As of today, I’ve been a GitHub employee for one year and I gotta tell you…
Please forgive me a brief moment to gush, but I really love this company. I work with a lot of great people. Crazy people for sure, but great. I love them all. Just look at these crazy folks!
I once told a friend that I’ve long had the idea to start a company that would be my ideal work environment.
GitHub is better than that company.
What Makes it Special?
One of my co-workers Rob Sanheim recently reached his seven month anniversary at GitHub and wrote a succinct post that answers this question. And I’m glad for that as it saves me from the trouble of writing a longer more rambling unfocused version of his post.
Rob breaks it down to five key points:
- Great people above all else
- Positive Peer Pressure
- GitHub Hiring
- Culture of Shipping
- Anarchist Structure
Optimize for Happiness
Then again, if I didn’t write a long unfocused rambling post, folks would wonder if they were at the right blog. So I’ll continue with a few more thoughts.
All the points Rob mentioned fall under the overall principle: optimize for happiness. This is not some pie in the sky hippy Kumbaya sing-along around a campfire (though if you’re into that, that’s totally cool). I think of it as a hard-nosed effective business strategy.
You might argue that every company optimizes for happiness in one way or another. But often it’s only the happiness of the owners, founders, shareholders, the executives, or the customers. Sure, we want all these people to be happy too! But not at the cost of employees as it too often happens. Happy employees are more effective and do a better job at making everyone else happy.
For example, as Tom Preston-Werner notes in his Optimizing for Happiness talk:
There are other really great things you can do when you optimize for happiness. You can throw away things like financial projections, hard deadlines, ineffective executives that make investors feel safe, and everything that hinders your employees from building amazing products.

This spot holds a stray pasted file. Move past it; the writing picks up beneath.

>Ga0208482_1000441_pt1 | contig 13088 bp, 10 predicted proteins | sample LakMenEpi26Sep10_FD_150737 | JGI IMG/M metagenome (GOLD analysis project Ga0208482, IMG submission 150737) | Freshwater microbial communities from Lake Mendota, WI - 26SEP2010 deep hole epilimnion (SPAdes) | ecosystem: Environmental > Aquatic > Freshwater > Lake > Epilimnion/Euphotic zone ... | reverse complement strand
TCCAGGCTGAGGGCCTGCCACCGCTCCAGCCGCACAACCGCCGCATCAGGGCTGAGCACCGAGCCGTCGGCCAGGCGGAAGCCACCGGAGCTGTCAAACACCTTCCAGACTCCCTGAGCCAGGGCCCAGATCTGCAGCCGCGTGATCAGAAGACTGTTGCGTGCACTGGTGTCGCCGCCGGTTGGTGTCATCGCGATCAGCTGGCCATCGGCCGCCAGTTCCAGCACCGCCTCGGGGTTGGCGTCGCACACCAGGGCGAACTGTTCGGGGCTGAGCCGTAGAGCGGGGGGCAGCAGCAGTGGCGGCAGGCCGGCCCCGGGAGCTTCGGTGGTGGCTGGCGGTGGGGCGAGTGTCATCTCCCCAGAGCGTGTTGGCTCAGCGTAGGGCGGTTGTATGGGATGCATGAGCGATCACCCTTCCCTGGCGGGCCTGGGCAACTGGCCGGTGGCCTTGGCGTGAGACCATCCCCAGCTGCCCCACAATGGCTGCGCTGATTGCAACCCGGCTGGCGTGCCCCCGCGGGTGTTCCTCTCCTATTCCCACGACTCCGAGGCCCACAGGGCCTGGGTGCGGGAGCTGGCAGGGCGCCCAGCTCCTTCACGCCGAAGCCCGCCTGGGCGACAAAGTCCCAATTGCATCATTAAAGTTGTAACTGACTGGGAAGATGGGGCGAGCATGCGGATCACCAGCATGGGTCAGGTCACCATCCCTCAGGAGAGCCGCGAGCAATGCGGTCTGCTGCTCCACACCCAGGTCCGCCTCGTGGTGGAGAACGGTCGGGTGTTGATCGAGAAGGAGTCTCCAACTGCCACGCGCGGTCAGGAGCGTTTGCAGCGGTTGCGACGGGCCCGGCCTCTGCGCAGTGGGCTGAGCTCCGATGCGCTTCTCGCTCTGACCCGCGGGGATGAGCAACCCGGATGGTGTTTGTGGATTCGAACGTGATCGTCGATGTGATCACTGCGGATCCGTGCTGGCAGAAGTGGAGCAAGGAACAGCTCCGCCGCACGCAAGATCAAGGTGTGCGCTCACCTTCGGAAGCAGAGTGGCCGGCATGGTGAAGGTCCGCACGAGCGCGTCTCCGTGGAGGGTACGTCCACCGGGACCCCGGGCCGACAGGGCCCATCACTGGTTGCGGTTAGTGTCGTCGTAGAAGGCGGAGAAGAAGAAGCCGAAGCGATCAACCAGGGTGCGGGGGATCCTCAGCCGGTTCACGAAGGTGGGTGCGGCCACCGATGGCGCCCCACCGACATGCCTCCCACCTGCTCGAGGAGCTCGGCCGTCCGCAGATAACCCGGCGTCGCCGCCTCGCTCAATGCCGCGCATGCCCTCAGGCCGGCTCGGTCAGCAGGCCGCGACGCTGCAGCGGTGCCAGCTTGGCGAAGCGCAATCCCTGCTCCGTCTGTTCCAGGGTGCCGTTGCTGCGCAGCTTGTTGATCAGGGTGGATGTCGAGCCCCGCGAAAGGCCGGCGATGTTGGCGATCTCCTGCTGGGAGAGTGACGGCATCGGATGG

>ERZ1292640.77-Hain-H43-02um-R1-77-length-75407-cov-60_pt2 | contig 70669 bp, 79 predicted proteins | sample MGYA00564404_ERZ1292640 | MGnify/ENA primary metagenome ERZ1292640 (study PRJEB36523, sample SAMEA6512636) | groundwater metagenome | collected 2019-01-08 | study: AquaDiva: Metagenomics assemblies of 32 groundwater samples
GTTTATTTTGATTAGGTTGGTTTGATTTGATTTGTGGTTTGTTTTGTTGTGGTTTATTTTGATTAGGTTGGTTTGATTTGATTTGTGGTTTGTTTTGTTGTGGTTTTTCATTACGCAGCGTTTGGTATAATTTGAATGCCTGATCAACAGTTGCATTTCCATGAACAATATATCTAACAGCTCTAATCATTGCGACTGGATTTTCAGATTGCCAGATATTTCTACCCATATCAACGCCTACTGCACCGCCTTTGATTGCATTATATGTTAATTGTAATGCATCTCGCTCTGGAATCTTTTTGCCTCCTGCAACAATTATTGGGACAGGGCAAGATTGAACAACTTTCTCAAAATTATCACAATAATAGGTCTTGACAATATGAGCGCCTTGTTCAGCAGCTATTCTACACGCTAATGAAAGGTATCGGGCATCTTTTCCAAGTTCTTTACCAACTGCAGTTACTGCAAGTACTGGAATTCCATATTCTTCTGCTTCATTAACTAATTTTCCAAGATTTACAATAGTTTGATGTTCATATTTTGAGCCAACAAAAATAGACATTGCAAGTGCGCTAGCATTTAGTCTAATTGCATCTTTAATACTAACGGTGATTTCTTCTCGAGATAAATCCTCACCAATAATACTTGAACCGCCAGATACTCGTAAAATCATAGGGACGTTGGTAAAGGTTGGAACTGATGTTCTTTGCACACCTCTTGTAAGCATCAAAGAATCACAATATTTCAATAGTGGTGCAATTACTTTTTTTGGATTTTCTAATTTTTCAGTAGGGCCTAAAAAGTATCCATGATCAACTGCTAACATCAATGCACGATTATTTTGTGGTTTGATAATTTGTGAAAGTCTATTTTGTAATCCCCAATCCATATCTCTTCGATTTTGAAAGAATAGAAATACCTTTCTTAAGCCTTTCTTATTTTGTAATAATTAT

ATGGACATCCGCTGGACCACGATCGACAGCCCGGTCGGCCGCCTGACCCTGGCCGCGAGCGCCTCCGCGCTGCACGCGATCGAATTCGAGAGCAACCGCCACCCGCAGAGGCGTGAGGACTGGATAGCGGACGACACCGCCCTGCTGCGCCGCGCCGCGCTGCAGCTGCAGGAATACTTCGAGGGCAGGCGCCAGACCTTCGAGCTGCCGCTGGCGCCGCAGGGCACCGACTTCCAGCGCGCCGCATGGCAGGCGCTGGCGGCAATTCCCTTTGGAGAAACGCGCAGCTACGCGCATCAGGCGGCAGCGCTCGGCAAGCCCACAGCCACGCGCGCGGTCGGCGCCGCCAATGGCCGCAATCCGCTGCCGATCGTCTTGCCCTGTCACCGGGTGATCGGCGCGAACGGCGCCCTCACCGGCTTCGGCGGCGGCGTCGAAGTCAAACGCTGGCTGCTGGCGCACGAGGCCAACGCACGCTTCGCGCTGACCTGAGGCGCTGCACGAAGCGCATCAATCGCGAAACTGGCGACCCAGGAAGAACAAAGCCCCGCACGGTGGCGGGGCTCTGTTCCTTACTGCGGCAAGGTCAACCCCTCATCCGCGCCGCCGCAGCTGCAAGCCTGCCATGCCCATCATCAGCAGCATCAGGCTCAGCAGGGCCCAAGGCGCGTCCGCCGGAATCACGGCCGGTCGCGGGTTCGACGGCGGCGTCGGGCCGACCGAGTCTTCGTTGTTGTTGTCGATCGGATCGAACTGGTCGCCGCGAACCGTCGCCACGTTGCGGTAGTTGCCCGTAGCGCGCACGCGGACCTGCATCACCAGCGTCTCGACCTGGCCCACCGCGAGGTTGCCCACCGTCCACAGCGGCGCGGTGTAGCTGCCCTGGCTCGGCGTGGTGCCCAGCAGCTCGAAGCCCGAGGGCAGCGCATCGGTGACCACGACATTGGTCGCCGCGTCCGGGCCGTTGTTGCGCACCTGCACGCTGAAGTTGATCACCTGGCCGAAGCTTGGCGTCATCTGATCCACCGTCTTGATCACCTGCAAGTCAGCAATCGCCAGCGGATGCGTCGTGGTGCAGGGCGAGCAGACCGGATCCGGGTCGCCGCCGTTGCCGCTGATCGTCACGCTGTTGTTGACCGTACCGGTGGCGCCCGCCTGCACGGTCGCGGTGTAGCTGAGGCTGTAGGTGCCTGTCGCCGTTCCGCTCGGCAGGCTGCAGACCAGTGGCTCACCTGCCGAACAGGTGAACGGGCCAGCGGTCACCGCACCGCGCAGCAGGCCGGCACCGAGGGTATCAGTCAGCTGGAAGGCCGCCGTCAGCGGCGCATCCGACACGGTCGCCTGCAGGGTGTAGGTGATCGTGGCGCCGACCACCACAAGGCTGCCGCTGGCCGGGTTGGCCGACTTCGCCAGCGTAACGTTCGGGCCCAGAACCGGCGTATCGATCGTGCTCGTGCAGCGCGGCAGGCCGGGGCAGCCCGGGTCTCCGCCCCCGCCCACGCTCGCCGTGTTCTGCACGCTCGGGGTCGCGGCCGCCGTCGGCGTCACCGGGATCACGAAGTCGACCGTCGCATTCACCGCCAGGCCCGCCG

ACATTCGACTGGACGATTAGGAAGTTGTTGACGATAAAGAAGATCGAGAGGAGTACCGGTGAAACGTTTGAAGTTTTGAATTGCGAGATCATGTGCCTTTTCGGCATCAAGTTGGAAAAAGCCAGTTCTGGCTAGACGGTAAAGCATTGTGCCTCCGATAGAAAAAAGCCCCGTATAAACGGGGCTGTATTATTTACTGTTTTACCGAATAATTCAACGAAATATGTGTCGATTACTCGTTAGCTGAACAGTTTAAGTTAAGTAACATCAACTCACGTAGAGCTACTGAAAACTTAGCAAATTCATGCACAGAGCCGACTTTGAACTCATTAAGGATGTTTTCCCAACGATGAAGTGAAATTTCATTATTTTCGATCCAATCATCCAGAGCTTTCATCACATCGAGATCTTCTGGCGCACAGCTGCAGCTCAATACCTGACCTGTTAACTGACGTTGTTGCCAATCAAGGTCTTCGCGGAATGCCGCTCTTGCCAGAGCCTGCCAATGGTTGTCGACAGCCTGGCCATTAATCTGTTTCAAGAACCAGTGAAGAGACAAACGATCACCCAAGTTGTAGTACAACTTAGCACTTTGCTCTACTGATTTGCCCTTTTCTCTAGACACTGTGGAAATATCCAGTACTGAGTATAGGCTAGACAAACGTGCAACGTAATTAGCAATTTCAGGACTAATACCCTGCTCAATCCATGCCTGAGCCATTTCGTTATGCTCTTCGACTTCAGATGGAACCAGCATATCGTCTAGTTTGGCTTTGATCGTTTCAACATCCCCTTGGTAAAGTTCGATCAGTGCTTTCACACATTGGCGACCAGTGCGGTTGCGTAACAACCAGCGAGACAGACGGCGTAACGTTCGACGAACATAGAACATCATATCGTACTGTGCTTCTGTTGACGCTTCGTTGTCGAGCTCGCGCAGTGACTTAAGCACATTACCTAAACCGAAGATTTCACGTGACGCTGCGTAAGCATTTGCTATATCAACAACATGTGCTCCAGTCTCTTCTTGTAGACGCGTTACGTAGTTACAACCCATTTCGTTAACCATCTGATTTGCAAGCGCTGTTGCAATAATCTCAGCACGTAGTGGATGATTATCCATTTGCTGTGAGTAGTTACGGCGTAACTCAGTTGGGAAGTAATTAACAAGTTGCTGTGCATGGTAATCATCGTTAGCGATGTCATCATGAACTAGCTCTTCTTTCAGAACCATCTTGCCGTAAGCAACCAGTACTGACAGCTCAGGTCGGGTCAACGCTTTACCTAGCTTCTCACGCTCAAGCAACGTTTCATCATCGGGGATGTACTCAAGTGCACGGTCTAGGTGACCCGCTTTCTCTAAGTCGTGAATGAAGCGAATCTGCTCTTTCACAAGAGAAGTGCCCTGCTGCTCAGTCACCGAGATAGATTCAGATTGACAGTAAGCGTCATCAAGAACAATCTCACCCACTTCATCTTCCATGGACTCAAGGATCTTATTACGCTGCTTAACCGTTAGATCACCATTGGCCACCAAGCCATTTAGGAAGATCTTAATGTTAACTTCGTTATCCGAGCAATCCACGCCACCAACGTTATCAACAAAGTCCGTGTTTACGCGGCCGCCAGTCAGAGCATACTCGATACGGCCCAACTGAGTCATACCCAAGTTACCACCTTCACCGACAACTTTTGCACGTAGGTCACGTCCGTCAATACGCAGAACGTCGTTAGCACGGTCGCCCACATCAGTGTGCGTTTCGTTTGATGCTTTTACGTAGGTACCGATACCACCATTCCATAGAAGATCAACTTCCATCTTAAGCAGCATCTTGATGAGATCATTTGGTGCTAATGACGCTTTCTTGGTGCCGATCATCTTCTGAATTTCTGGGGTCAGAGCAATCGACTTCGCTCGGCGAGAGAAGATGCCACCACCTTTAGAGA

At GitHub we don’t have meetings. We don’t have set work hours or even work days. We don’t keep track of vacation or sick days. We don’t have managers or an org chart. We don’t have a dress code. We don’t have expense account audits or an HR department.
Businesses can be successful when they decide that profit is not their only motivation and treat their employees well (ironically putting them in a good position to make more profits in the long run). Costco is a great example of this.
We’re Not Alone
People ask me if I think having no hierarchy and managers will scale. So far we’re at around 130 employees and we haven’t yet killed each other, so I think it’s promising.
I can understand the skepticism. For most people, a hierarchical management model is the only thing they’ve ever experienced. Fortunately, we’re not the first (and hopefully not the last) to employ this model.
Recently, Valve (makers of Half-Life) published their employee handbook on the web. It’s a delightful read, but the striking thing to me is how similar GitHub’s model is to theirs. In particular this section resonated with me.
Hierarchy is great for maintaining predictability and repeatability. It simplifies planning and makes it easier to control a large group of people from the top down, which is why military organizations rely on it so heavily.
But when you’re an entertainment company that’s spent the last decade going out of its way to recruit the most intelligent, innovative, talented people on Earth, telling them to sit at a desk and do what they’re told obliterates 99 percent of their value.